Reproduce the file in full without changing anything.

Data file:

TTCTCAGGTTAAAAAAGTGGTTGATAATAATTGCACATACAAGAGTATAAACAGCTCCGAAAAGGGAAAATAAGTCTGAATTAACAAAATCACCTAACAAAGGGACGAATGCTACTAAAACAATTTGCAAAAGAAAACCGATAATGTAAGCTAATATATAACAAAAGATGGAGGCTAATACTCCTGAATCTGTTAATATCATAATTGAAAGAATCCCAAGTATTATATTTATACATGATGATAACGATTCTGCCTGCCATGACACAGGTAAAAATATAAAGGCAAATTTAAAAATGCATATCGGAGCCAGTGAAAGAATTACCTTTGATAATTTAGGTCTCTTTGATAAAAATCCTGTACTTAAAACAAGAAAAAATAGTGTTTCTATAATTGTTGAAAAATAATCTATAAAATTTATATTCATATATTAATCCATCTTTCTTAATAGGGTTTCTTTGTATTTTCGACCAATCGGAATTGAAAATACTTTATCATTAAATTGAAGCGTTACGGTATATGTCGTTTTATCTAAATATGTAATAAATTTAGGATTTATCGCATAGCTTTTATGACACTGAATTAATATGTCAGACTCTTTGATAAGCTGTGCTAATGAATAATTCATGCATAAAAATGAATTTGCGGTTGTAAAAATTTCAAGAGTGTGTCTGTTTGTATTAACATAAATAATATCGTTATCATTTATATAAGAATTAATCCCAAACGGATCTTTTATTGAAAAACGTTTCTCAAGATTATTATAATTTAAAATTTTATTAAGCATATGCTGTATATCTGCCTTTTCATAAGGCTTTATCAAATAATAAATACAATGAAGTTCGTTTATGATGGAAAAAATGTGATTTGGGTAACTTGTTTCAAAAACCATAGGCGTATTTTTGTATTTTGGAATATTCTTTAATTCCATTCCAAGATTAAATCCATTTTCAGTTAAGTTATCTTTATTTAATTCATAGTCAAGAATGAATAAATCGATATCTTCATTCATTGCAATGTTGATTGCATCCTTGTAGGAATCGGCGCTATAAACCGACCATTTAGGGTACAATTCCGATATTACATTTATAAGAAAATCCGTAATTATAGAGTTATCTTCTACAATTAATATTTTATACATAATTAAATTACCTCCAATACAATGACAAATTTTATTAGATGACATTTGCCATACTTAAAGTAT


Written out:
TTCTCAGGTTAAAAAAGTGGTTGATAATAATTGCACATACAAGAGTATAAACAGCTCCGAAAAGGGAAAATAAGTCTGAATTAACAAAATCACCTAACAAAGGGACGAATGCTACTAAAACAATTTGCAAAAGAAAACCGATAATGTAAGCTAATATATAACAAAAGATGGAGGCTAATACTCCTGAATCTGTTAATATCATAATTGAAAGAATCCCAAGTATTATATTTATACATGATGATAACGATTCTGCCTGCCATGACACAGGTAAAAATATAAAGGCAAATTTAAAAATGCATATCGGAGCCAGTGAAAGAATTACCTTTGATAATTTAGGTCTCTTTGATAAAAATCCTGTACTTAAAACAAGAAAAAATAGTGTTTCTATAATTGTTGAAAAATAATCTATAAAATTTATATTCATATATTAATCCATCTTTCTTAATAGGGTTTCTTTGTATTTTCGACCAATCGGAATTGAAAATACTTTATCATTAAATTGAAGCGTTACGGTATATGTCGTTTTATCTAAATATGTAATAAATTTAGGATTTATCGCATAGCTTTTATGACACTGAATTAATATGTCAGACTCTTTGATAAGCTGTGCTAATGAATAATTCATGCATAAAAATGAATTTGCGGTTGTAAAAATTTCAAGAGTGTGTCTGTTTGTATTAACATAAATAATATCGTTATCATTTATATAAGAATTAATCCCAAACGGATCTTTTATTGAAAAACGTTTCTCAAGATTATTATAATTTAAAATTTTATTAAGCATATGCTGTATATCTGCCTTTTCATAAGGCTTTATCAAATAATAAATACAATGAAGTTCGTTTATGATGGAAAAAATGTGATTTGGGTAACTTGTTTCAAAAACCATAGGCGTATTTTTGTATTTTGGAATATTCTTTAATTCCATTCCAAGATTAAATCCATTTTCAGTTAAGTTATCTTTATTTAATTCATAGTCAAGAATGAATAAATCGATATCTTCATTCATTGCAATGTTGATTGCATCCTTGTAGGAATCGGCGCTATAAACCGACCATTTAGGGTACAATTCCGATATTACATTTATAAGAAAATCCGTAATTATAGAGTTATCTTCTACAATTAATATTTTATACATAATTAAATTACCTCCAATACAATGACAAATTTTATTAGATGACATTTGCCATACTTAAAGTAT